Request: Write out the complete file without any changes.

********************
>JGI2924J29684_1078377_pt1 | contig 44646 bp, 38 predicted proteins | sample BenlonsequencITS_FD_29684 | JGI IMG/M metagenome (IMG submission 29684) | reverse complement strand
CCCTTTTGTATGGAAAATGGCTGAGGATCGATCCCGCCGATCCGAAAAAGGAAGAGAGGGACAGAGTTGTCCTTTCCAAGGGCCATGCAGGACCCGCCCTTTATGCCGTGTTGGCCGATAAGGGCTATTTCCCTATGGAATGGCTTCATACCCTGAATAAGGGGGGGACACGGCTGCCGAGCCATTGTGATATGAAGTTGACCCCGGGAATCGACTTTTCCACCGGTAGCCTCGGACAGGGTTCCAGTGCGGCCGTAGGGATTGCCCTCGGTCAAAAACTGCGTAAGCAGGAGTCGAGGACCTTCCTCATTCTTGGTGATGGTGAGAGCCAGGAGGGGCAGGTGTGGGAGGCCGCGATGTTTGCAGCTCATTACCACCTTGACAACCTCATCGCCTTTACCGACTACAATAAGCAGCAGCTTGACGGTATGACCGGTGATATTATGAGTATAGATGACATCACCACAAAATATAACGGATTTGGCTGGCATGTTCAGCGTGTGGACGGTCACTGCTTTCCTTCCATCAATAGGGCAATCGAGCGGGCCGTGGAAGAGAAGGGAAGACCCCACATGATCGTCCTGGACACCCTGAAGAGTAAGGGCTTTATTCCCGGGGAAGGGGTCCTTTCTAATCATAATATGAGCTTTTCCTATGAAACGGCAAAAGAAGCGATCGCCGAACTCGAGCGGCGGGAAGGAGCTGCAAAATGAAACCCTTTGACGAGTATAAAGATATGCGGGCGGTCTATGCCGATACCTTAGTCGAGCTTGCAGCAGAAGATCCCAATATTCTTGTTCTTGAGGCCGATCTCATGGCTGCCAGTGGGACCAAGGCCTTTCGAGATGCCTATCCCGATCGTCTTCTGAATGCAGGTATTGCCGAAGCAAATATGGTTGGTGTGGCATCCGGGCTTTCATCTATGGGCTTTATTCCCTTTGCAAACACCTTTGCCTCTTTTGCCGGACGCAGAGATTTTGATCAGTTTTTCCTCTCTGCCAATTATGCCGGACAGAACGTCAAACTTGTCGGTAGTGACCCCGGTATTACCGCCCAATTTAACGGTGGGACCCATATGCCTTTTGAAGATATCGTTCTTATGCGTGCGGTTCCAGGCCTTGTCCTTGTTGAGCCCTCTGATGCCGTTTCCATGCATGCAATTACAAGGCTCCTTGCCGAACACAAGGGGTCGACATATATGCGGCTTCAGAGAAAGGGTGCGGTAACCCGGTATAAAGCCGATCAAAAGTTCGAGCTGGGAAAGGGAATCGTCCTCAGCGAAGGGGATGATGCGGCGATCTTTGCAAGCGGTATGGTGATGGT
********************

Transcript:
>JGI2924J29684_1078377_pt1 | contig 44646 bp, 38 predicted proteins | sample BenlonsequencITS_FD_29684 | JGI IMG/M metagenome (IMG submission 29684) | reverse complement strand
CCCTTTTGTATGGAAAATGGCTGAGGATCGATCCCGCCGATCCGAAAAAGGAAGAGAGGGACAGAGTTGTCCTTTCCAAGGGCCATGCAGGACCCGCCCTTTATGCCGTGTTGGCCGATAAGGGCTATTTCCCTATGGAATGGCTTCATACCCTGAATAAGGGGGGGACACGGCTGCCGAGCCATTGTGATATGAAGTTGACCCCGGGAATCGACTTTTCCACCGGTAGCCTCGGACAGGGTTCCAGTGCGGCCGTAGGGATTGCCCTCGGTCAAAAACTGCGTAAGCAGGAGTCGAGGACCTTCCTCATTCTTGGTGATGGTGAGAGCCAGGAGGGGCAGGTGTGGGAGGCCGCGATGTTTGCAGCTCATTACCACCTTGACAACCTCATCGCCTTTACCGACTACAATAAGCAGCAGCTTGACGGTATGACCGGTGATATTATGAGTATAGATGACATCACCACAAAATATAACGGATTTGGCTGGCATGTTCAGCGTGTGGACGGTCACTGCTTTCCTTCCATCAATAGGGCAATCGAGCGGGCCGTGGAAGAGAAGGGAAGACCCCACATGATCGTCCTGGACACCCTGAAGAGTAAGGGCTTTATTCCCGGGGAAGGGGTCCTTTCTAATCATAATATGAGCTTTTCCTATGAAACGGCAAAAGAAGCGATCGCCGAACTCGAGCGGCGGGAAGGAGCTGCAAAATGAAACCCTTTGACGAGTATAAAGATATGCGGGCGGTCTATGCCGATACCTTAGTCGAGCTTGCAGCAGAAGATCCCAATATTCTTGTTCTTGAGGCCGATCTCATGGCTGCCAGTGGGACCAAGGCCTTTCGAGATGCCTATCCCGATCGTCTTCTGAATGCAGGTATTGCCGAAGCAAATATGGTTGGTGTGGCATCCGGGCTTTCATCTATGGGCTTTATTCCCTTTGCAAACACCTTTGCCTCTTTTGCCGGACGCAGAGATTTTGATCAGTTTTTCCTCTCTGCCAATTATGCCGGACAGAACGTCAAACTTGTCGGTAGTGACCCCGGTATTACCGCCCAATTTAACGGTGGGACCCATATGCCTTTTGAAGATATCGTTCTTATGCGTGCGGTTCCAGGCCTTGTCCTTGTTGAGCCCTCTGATGCCGTTTCCATGCATGCAATTACAAGGCTCCTTGCCGAACACAAGGGGTCGACATATATGCGGCTTCAGAGAAAGGGTGCGGTAACCCGGTATAAAGCCGATCAAAAGTTCGAGCTGGGAAAGGGAATCGTCCTCAGCGAAGGGGATGATGCGGCGATCTTTGCAAGCGGTATGGTGATGGT